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Investigation of the Role of Segmentation and Magmatism in Continental Rifting Exploiting Diverse Seismic Datasets from the East African Rift System For many years it has been accepted that continental breakup occurs by extension and ultimately rupture of the lithosphere.
However, the emergence and early evolution of two fundamental characteristics of divergent plate boundaries, segmentation and magmatism, are not well understood because most studies focus on mature or successfully rifted margins.
Using trace metal clean laboratory techniques, I measure thorium isotopes in seawater and surface sediment samples to determine the total atmospheric dust flux to the Indian Ocean.
These interdisciplinary studies address the coupled biological and chemical changes in marine ecosystems as a result of increased anthropogenic climate change.
The study is particularly focused on seismicity before and after a well-documented submarine eruption at this site, which culminated in a seismic crisis on January 22, 2006.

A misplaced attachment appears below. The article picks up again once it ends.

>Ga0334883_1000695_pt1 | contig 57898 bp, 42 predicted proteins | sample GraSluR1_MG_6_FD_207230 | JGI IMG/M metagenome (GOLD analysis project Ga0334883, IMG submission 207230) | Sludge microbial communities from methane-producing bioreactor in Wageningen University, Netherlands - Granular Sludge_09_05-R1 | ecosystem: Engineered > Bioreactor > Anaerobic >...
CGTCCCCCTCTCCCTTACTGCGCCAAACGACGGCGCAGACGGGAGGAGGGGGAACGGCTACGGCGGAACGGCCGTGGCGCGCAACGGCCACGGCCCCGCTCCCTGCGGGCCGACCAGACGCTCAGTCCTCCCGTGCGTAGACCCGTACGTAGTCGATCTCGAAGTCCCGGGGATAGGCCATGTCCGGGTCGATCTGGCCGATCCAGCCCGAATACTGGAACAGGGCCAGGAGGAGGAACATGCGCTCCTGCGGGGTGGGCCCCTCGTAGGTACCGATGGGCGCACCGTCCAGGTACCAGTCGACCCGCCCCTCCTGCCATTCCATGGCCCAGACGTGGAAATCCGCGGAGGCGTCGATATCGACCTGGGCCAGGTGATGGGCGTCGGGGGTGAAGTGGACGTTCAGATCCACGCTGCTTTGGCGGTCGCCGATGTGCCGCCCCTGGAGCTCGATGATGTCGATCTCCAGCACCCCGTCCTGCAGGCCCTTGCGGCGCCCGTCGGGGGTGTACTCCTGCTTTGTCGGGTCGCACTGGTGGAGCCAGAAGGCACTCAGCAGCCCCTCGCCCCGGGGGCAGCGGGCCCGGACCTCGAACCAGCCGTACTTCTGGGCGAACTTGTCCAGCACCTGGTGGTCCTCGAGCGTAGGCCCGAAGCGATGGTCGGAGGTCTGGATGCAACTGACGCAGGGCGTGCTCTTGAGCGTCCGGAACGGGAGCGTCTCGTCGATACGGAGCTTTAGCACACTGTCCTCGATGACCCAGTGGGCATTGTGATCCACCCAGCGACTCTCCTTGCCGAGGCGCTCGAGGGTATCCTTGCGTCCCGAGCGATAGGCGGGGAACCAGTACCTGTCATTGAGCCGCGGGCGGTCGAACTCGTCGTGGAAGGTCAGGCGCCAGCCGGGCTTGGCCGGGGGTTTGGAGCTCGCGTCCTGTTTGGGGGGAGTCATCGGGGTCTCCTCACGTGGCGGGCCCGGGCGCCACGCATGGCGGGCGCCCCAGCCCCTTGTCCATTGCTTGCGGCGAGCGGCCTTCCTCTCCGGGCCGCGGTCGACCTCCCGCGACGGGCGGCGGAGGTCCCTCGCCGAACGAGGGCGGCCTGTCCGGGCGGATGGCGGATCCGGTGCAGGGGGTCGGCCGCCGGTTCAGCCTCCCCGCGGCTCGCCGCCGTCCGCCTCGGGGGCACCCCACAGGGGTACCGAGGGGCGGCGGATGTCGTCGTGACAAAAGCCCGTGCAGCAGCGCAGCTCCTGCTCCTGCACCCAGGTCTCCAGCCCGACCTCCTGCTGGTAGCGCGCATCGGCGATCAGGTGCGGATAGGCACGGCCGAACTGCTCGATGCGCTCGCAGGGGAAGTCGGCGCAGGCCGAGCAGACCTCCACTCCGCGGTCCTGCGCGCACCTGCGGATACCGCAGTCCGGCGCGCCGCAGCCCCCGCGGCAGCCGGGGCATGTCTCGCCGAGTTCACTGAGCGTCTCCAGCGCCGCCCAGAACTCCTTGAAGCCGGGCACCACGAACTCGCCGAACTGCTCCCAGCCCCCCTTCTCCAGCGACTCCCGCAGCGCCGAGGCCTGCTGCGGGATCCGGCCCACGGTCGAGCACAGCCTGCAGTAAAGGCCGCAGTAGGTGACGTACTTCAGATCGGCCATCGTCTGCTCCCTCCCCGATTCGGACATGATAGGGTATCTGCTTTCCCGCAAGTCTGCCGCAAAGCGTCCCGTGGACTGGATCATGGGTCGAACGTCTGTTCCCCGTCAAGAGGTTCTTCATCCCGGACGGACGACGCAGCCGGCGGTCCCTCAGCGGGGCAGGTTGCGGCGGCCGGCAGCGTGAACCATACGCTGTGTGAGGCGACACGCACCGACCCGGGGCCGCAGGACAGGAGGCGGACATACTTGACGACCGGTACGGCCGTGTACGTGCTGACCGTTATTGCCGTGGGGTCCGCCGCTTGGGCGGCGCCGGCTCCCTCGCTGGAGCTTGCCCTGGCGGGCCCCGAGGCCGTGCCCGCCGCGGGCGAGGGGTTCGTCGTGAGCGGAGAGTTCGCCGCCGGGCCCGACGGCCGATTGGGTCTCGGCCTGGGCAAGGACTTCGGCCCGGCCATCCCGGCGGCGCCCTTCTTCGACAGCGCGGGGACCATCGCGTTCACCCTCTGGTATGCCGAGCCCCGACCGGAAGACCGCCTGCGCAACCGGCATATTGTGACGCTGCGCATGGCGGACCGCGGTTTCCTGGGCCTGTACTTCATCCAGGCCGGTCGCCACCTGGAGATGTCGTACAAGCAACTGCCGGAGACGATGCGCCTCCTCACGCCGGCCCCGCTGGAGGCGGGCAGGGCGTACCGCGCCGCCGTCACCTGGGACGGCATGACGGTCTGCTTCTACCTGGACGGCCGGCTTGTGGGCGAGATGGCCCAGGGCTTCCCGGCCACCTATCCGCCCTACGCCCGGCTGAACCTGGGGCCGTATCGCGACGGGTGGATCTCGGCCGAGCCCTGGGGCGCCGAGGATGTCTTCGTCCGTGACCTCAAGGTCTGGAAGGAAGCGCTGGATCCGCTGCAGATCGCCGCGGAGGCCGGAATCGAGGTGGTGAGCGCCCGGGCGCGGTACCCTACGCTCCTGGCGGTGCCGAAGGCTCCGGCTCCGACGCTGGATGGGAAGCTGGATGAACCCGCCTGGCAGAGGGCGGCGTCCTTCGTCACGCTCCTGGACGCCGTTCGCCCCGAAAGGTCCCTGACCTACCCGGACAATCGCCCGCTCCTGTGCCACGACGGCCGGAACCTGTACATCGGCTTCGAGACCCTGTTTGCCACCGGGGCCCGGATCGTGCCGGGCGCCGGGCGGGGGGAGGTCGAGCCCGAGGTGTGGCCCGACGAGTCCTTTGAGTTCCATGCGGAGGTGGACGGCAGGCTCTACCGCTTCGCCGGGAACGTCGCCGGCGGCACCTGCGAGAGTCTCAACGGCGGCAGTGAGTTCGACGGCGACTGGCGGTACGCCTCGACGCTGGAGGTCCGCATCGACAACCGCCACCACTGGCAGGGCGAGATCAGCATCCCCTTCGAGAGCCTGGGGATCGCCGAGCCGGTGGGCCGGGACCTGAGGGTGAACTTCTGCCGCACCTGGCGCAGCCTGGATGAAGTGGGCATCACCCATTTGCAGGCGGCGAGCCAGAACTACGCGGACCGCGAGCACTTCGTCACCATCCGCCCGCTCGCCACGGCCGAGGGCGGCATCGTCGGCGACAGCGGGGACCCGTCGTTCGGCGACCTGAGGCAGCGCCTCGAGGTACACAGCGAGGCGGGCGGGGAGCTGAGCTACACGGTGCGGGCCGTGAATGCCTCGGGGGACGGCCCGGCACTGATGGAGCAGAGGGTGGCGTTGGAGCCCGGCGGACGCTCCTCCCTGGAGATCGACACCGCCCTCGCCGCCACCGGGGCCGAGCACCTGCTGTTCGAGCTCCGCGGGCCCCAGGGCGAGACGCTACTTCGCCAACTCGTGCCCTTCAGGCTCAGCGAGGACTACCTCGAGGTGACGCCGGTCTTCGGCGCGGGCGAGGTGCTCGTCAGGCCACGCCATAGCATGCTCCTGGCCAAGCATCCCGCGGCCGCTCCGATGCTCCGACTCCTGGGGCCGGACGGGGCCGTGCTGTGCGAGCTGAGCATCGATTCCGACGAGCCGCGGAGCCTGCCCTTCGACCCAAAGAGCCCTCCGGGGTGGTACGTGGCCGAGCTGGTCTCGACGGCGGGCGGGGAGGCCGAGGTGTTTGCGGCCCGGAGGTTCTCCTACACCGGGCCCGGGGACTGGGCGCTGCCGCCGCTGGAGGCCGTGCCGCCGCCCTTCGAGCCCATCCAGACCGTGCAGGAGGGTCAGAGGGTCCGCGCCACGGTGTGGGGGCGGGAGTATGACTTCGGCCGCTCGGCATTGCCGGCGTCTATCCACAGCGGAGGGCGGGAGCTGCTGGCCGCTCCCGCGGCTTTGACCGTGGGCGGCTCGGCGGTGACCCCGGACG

Specifically, I assess triggering of seismic activity related to the true fortnightly and fortnightly modulations of diurnal and semidiurnal tides at the East Pacific Rise through a dataset from an Ocean Bottom Seismometer array that was deployed from October 2003 to January 2007.
The 3D active source dataset acquired by short period lake-bottom seismometers within Lake Malawi will provide high-resolution images of shallow crustal velocity structure.
Together these diverse datasets will yield novel constraints on the state of the Malawi Rift and the role of segmentation and magmatism in an immature continental rift setting.
Much of my research focuses on the effects of multiple stressors on the growth and physiology of planktonic microorganisms, which form the base of the marine food web and serve as some of the first bioindicators of change in marine ecosystems.
Although the effects of ocean acidification are known for some marine plankton, the interactive effects of ocean acidification and other chemical stressors (e.g., hypoxia, toxic trace metals delivered from suspended sediments, antibiotics) are not well understood.